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The Los Angeles Dodgers announced on Saturday that they'll retire the No. 34 jersey worn by left-hander Fernando Valenzuela as part of a three-day celebration over the summer. Valenzuela will be inducted into the team's Ring of Honor on Friday, Aug. 11; the Dodgers will then offer Valenzuela-themed promotional giveaways on Aug. 12 and 13, all in conjunction with a three-game series against the Colorado Rockies.

"To be a part of the group that includes so many legends is a great honor," Valenzuela said in a statement. "But also for the fans -- the support they've given me as a player and working for the Dodgers, this is also for them.  I'm happy for all the fans and all the people who have followed my career. They're going to be very excited to know that my No. 34 is being retired."  

Valenzuela, 62, pitched in parts of 17 big-league seasons, the most acclaimed of which came as a member of the Dodgers organization. Anyone familiar with his story knows that he did his best work out of the gate. He made his debut as a 19-year-old in 1980 and would accumulate 17 scoreless innings in relief. The following spring, he served as the Dodgers' Opening Day starter following an injury to Jerry Reuss. From there, a legend was born.

Valenzuela became the first player in Major League Baseball history to win the Cy Young and Rookie of the Year Awards in the same season. Through April alone, he started five times and notched four shutouts (in the other start, he allowed one run in a complete game victory). Valenzuela would eventually allow runs to be scored at a more frequent pace, ending the season with a 2.48 ERA (135 ERA+) in 192 innings. The Dodgers would go on to win the World Series that fall, with Valenzuela sporting a 2.21 ERA across five playoff starts.

Including that 1981 season, Valenzuela would make six consecutive All-Star Game appearances. He would finish in the top five of Cy Young Award voting on three other occasions, including second place in 1986. After that, he would never again make an All-Star Game or receive award consideration.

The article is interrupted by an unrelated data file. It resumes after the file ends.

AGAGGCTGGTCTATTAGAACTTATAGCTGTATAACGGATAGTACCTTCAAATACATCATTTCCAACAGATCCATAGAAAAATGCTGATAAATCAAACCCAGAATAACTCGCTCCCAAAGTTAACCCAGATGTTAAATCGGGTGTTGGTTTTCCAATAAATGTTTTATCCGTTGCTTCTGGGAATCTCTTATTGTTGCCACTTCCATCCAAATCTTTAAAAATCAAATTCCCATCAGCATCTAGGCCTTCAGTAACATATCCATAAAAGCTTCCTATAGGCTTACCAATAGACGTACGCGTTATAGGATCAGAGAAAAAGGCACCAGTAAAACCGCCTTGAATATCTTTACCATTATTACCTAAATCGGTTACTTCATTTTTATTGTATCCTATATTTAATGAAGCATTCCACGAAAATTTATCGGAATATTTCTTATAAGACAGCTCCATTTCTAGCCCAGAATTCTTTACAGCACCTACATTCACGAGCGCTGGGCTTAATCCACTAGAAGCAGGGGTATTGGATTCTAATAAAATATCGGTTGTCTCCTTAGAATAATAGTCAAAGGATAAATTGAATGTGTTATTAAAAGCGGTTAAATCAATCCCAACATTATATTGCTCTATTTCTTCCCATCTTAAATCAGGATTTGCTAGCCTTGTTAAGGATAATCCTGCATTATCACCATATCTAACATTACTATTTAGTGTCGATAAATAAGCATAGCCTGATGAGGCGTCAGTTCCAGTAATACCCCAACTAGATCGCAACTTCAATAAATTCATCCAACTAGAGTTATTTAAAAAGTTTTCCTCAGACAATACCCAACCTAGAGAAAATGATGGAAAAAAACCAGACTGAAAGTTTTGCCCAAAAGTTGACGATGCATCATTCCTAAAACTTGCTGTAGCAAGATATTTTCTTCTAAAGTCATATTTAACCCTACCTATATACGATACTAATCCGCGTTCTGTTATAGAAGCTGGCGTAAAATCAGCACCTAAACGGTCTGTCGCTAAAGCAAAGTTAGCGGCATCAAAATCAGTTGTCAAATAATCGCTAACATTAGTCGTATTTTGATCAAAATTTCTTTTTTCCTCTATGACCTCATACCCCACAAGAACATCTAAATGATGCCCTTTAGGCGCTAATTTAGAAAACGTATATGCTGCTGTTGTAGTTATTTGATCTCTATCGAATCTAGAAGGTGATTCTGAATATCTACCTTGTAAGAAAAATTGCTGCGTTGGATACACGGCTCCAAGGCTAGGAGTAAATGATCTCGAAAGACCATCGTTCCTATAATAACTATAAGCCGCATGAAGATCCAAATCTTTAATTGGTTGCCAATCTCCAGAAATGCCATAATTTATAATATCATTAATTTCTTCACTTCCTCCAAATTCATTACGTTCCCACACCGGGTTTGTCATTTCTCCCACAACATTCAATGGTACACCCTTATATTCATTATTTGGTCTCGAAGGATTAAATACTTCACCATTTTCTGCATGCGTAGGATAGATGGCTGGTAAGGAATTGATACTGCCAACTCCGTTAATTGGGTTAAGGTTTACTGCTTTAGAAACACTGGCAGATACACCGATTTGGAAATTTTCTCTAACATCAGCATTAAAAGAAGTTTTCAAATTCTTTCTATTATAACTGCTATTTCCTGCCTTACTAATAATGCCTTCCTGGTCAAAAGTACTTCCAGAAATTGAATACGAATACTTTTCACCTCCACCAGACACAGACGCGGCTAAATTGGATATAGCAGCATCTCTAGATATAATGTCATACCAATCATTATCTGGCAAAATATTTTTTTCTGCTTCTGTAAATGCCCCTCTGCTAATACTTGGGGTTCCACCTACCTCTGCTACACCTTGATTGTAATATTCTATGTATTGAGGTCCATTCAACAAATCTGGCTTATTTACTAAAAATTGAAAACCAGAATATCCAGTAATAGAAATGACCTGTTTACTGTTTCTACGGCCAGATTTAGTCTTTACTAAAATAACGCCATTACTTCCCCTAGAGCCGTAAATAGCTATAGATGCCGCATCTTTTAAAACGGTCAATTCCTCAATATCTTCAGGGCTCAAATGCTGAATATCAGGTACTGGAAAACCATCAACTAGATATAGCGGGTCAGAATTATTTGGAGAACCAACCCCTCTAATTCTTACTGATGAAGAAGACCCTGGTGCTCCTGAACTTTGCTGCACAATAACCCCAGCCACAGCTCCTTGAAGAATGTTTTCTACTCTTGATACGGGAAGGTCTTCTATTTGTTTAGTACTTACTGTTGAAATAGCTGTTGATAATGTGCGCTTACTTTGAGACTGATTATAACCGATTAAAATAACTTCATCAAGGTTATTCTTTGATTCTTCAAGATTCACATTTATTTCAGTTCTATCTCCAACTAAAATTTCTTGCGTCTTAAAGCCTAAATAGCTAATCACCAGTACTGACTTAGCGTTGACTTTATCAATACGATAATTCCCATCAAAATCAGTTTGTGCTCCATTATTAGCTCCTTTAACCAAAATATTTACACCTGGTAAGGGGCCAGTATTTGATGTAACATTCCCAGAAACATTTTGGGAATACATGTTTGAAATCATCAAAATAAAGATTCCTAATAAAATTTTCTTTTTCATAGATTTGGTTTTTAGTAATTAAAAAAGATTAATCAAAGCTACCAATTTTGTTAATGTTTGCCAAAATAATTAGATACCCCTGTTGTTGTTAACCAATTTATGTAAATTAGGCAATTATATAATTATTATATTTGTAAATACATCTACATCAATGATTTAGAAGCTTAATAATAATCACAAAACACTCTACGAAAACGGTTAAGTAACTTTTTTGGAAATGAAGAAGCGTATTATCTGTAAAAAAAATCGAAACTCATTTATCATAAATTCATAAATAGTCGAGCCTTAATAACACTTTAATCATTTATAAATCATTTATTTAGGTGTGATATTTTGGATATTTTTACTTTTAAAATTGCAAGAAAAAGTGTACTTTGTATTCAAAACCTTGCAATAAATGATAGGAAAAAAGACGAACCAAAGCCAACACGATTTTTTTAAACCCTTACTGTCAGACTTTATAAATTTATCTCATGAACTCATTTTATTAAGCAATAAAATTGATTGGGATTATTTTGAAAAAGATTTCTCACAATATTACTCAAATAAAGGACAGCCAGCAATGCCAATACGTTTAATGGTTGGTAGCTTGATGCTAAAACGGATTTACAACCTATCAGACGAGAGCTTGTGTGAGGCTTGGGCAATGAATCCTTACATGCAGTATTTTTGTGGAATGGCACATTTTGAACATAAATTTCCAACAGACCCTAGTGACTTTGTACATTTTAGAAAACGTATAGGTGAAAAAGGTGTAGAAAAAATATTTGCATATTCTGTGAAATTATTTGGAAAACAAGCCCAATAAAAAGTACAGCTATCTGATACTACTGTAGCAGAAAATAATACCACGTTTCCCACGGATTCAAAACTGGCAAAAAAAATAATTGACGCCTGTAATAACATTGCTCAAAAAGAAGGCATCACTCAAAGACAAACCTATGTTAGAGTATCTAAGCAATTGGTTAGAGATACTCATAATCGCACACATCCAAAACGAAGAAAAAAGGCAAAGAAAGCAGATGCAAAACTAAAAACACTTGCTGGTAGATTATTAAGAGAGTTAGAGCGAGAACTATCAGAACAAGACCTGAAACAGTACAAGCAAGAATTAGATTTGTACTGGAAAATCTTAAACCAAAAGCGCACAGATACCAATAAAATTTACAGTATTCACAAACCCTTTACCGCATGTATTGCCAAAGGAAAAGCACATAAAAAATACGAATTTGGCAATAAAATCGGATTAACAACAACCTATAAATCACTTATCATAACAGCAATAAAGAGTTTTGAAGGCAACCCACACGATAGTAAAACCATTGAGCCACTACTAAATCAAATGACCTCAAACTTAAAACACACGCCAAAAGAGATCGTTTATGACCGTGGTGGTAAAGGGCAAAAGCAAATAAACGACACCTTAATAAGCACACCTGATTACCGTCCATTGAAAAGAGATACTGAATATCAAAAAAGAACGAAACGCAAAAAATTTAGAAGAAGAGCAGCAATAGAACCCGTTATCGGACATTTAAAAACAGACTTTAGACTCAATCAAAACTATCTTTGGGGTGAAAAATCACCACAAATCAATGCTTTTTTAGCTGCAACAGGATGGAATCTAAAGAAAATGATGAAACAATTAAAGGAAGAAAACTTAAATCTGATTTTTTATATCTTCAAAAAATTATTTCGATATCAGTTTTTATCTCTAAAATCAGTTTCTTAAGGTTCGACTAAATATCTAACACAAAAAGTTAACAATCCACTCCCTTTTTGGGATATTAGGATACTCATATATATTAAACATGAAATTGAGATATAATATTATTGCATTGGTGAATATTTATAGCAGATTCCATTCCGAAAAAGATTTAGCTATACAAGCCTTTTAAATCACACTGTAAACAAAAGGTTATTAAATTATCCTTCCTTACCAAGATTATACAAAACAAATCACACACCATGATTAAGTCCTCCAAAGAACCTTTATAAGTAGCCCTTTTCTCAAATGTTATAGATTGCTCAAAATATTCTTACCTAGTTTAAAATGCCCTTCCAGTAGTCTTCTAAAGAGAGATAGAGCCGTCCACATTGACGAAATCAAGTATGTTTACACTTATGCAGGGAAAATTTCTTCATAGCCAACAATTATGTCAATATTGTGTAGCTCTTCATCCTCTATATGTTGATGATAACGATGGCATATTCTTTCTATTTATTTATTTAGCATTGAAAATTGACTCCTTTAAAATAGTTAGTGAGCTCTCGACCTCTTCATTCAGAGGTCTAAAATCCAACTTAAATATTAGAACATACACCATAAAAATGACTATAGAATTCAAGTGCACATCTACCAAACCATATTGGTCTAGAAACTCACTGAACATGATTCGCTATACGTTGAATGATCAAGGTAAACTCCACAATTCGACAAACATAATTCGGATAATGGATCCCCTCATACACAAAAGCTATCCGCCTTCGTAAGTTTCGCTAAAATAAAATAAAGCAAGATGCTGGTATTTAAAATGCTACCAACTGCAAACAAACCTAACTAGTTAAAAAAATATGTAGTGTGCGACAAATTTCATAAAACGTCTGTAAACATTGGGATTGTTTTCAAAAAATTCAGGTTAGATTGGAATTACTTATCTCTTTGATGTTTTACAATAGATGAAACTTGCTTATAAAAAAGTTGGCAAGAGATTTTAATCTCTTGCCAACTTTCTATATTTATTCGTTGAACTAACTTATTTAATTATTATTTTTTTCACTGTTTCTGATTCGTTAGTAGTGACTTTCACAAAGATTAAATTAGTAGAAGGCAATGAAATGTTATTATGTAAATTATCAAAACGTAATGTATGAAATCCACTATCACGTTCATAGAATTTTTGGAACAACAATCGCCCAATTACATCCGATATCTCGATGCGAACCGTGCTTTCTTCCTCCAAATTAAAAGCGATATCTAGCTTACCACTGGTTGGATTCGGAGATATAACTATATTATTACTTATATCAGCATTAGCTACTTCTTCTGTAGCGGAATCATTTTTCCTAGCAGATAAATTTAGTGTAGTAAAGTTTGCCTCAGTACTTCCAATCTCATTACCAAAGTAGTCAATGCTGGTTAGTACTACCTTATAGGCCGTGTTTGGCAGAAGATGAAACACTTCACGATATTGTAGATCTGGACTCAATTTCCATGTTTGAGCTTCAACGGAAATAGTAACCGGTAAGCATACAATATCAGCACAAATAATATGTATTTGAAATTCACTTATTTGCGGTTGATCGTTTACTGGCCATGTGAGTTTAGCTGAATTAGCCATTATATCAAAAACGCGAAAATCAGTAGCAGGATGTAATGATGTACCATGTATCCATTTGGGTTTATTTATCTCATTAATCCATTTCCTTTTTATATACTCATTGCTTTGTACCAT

Rather, Valenzuela would begin a descent that eventually saw him released in spring training of 1991. In his final five seasons with the Dodgers, he posted a 4.05 ERA (91 ERA+) while averaging 30 starts per pop. For his Dodgers career, he ended up with a 107 ERA+ and 33 Wins Above Replacement.

Valenzuela would later pitch for the San Diego Padres, Philadelphia Phillies, St. Louis Cardinals, California Angels, and Baltimore Orioles. He seldom enjoyed the same level of success he had achieved in Los Angeles, however, and he finished his career with marks that include 173 wins, a 3.54 ERA (104 ERA+), and 37.4 Wins Above Replacement, per Baseball Reference's calculations.

Valenzuela was a six-time All-Star and two-time Silver Slugger Award winner. In other words, he made about as big of an impact as a player could without meeting the standards for the Hall of Fame.

Valenzuela's 34 will become the 12th number retired by the Dodgers franchise, joining Pee Wee Reese (1), Tommy Lasorda (2), Duke Snider (4), Gil Hodges (14), Jim Gilliam (19), Don Sutton (20), Walter Alston (24), Sandy Koufax (32), Roy Campanella (39), Jackie Robinson (42), and Don Drysdale (53). The Dodgers also honor broadcasters Vin Scully and Jaime Jarrín in their Ring of Honor.